Taking control: How to get on top of non-financial risks

09 March, 2021

By Christopher Eaton and David O'Brien, PwC Channel Islands

From cyber and compliance breaches to failing to meet expectations on environmental, social and governance (ESG), non-financial risks (NFRs) now pose a potentially costlier threat than financial exposures. Yet identifying, managing and providing assurance against NFRs within financial services (FS) continues to be challenging. How can your business effectively manage these risks?

Since the global financial crisis, FS organisations’ management of credit, market and liquidity risks has become ever more sophisticated and assured. In an industry that generates much of its return from taking on financial risks and advising clients on their exposures, there are clear commercial upsides to this understanding and control. 

However, a year of pandemic has once again shown that non-financial risks (NFRs) can often prove to be the most devastating. From the growing focus on ESG to the heightened operational risks and cyber vulnerabilities for people working from home, 2020 has also highlighted the knock-on impact of one NFR to another.

If we add longstanding NFRs such as mis-selling, regulatory sanction or losing key personnel to this daunting risk register, the potential costs to your business become clear. NFR management also goes to the heart of the reputation, board assurance and public trust upon which your business and the Channel Islands as a financial centre depend. There is always the chance to recoup the losses from a bad day’s trading. Yet, it can take years to remediate a compliance failure or repair damage to your brand.

Enterprise risk management

The spotlight on ESG highlights the importance of building non-financial risks into enterprise risk management (ERM) frameworks that span financial, regulatory and operational risk.

Increasingly, ESG is being evaluated alongside financial return to rate investment performance. In turn, institutional investors now want ‘financial grade’ information on ESG factors so they can make allocation decisions based on sustainable performance. For leadership and senior management, this means ensuring that ESG is fully integrated into risk analysis and selection. The resulting demands include setting risk thresholds and monitoring exposures when there are as yet no globally consistent definitions, standards and metrics. Boards want effective ESG dashboards and assurance over public disclosures.

Falling short

How well are NFRs monitored and managed? Do boards have sufficient independent assurance? Even with the higher priority and investment we’ve seen in recent years, the understanding, governance and control of NFRs still doesn’t match the corresponding levels of understanding, governance and control within financial risks. There are many reasons for this – difficulties in identification, quantification and securing frontline business buy-in to name but a few. As the impact of COVID-19 has shown, it can also be difficult to develop scenario plans and secure business engagement for tail risks that can appear remote until they strike.

Five step framework

However, NFR is a fast developing field, with more informed, structured and integrated firm-wide frameworks emerging. Our approach is built around five key steps:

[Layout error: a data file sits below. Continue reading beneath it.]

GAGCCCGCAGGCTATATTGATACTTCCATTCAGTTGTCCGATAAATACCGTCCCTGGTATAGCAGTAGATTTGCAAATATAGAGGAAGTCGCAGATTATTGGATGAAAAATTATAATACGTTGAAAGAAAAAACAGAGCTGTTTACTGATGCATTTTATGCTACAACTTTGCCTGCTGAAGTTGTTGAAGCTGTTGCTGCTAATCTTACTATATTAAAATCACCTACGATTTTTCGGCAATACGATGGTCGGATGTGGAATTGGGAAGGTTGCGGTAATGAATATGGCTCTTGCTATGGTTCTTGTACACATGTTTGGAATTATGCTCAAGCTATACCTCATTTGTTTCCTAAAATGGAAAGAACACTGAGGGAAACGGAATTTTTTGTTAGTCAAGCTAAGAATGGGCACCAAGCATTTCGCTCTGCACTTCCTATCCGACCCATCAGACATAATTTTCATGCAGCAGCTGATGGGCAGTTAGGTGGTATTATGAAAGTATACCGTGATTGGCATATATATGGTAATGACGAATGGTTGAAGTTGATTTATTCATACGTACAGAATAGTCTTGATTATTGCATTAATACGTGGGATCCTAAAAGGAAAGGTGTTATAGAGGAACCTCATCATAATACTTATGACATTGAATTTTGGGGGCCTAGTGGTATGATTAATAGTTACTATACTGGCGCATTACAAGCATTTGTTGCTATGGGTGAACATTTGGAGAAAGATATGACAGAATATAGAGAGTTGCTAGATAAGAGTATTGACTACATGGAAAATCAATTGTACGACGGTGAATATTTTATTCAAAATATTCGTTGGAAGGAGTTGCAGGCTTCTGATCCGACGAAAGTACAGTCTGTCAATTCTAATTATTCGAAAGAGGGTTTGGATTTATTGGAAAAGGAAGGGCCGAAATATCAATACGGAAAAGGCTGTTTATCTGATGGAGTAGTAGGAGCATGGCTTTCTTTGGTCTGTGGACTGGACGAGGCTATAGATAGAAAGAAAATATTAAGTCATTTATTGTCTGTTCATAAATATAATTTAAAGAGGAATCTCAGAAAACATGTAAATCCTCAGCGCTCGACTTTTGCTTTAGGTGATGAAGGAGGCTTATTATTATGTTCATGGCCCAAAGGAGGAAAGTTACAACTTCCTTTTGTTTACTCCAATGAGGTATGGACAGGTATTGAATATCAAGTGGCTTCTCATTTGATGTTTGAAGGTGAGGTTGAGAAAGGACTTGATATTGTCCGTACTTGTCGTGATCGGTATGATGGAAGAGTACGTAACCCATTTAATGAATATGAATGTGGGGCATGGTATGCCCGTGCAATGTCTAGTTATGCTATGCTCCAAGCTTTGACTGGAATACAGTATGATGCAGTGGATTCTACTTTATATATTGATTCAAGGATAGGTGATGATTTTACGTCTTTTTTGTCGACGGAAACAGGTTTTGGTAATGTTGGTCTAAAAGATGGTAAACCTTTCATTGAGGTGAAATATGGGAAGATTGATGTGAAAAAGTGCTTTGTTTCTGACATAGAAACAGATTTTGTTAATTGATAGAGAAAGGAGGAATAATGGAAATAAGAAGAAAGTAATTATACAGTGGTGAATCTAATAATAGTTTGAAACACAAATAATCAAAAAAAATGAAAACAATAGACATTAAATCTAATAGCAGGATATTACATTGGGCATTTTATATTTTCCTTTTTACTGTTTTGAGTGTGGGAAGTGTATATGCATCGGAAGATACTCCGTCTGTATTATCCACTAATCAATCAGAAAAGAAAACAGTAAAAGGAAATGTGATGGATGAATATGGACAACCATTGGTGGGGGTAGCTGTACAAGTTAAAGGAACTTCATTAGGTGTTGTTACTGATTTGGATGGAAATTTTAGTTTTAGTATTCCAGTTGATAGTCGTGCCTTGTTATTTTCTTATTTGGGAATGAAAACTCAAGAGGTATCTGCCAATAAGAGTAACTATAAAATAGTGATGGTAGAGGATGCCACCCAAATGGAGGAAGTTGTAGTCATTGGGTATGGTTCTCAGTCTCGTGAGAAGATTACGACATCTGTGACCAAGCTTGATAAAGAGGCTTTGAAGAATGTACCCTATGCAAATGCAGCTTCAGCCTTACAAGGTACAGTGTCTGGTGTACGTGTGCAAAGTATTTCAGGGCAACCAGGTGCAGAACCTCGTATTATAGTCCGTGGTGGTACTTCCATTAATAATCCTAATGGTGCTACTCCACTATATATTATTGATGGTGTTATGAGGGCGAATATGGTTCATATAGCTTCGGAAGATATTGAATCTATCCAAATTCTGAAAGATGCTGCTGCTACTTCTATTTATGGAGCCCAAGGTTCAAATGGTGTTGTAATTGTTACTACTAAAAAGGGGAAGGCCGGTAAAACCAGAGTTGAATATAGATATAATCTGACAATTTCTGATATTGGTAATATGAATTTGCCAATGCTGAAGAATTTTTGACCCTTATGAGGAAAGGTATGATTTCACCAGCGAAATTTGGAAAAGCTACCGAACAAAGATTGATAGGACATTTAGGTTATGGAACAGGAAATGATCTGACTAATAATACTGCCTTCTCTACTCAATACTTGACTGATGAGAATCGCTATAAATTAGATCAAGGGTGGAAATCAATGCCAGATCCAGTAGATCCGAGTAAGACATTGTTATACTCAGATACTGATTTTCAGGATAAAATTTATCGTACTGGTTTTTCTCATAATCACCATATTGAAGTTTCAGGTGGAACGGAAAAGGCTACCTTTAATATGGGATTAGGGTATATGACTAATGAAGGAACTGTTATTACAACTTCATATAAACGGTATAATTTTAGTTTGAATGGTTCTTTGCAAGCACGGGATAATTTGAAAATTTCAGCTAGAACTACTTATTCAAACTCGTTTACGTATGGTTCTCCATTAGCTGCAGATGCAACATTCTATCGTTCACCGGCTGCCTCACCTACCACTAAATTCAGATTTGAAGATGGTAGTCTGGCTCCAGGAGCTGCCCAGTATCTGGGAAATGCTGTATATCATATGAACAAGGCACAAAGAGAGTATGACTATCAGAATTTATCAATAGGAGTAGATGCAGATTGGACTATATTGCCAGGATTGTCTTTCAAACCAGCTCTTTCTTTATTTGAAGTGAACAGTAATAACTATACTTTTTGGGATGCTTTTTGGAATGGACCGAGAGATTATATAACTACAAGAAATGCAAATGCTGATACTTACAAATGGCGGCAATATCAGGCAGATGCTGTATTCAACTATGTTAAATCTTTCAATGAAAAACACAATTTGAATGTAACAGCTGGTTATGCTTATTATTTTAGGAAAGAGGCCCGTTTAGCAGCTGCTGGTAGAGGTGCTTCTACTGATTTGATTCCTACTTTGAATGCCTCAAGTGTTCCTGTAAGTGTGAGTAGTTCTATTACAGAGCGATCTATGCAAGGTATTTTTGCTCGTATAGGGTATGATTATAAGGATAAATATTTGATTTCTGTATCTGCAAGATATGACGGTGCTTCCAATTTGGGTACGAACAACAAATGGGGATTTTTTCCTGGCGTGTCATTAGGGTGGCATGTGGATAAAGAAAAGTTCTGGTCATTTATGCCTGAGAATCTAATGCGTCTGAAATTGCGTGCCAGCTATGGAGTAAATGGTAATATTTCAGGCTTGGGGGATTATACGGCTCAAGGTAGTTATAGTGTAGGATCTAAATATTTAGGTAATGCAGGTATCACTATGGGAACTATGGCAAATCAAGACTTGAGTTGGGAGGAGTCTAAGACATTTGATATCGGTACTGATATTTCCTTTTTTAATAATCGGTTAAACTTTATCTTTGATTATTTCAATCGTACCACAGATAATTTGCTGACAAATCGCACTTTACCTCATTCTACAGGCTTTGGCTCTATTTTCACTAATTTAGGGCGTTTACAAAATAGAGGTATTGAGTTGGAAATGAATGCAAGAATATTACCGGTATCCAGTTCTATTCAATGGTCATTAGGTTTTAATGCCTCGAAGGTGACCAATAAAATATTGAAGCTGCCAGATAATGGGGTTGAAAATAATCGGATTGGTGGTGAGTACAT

1. Build NFRs into your ERM framework

Build NFRs into your ERM framework and ensure they are governed by common definitions and measures (a ‘single language’) across all three lines of defence. Experience shows that too often there are overlapping types of risk, different definitions and siloed control functions resulting in duplicated work and costs.

2. Map your risks

Identify where the material risks to your business exist, your risk appetite and how much information is available to help manage them. You can then use the map to profile the risk in your processes and assess both probability and severity.

3. Quantify your risks

Until you can quantify and put a financial figure on the impact of the risk, you’re unlikely to secure the required management buy-in to address it. Ensure you include the impacts on areas like staff retention, existing customer loss and reduction in new customers.

4. Understand your controls

Having identified the risks, the next step is mitigating them. It’s important to identify which controls are used to mitigate which specific risks, determine the effectiveness and efficiency, and link them to your policies, operating procedures and ERM framework. In addition to more systematic governance internally, we’re seeing growing demands for external verification, and ultimately formal assurance, in areas such as ESG.

5. Ensure compliance

Establish effective monitoring with risk oversight from the second line of defence and seek independent assurance that the the risk management and internal control framework is working as designed through a third line of defence.

Clear benefits

The more you can identify, avert and tackle risks proactively, the lower the chances of the occurrence and cost of remediation. Your ability to meet stakeholder expectations and manage risk in areas such as ESG can also enhance your reputation and help to win new business.

Our team can share our experiences with you on how we’ve advised on and helped implement enterprise risk management systems and mitigation projects. Please feel free to get in touch.

Contact us

Christopher Eaton

Christopher Eaton

Advisory Director, Head of Risk Assurance, PwC Channel Islands

Tel: +44 7797 900015

David O'Brien

David O'Brien

Advisory Director, PwC Channel Islands

Tel: +44 7700 838228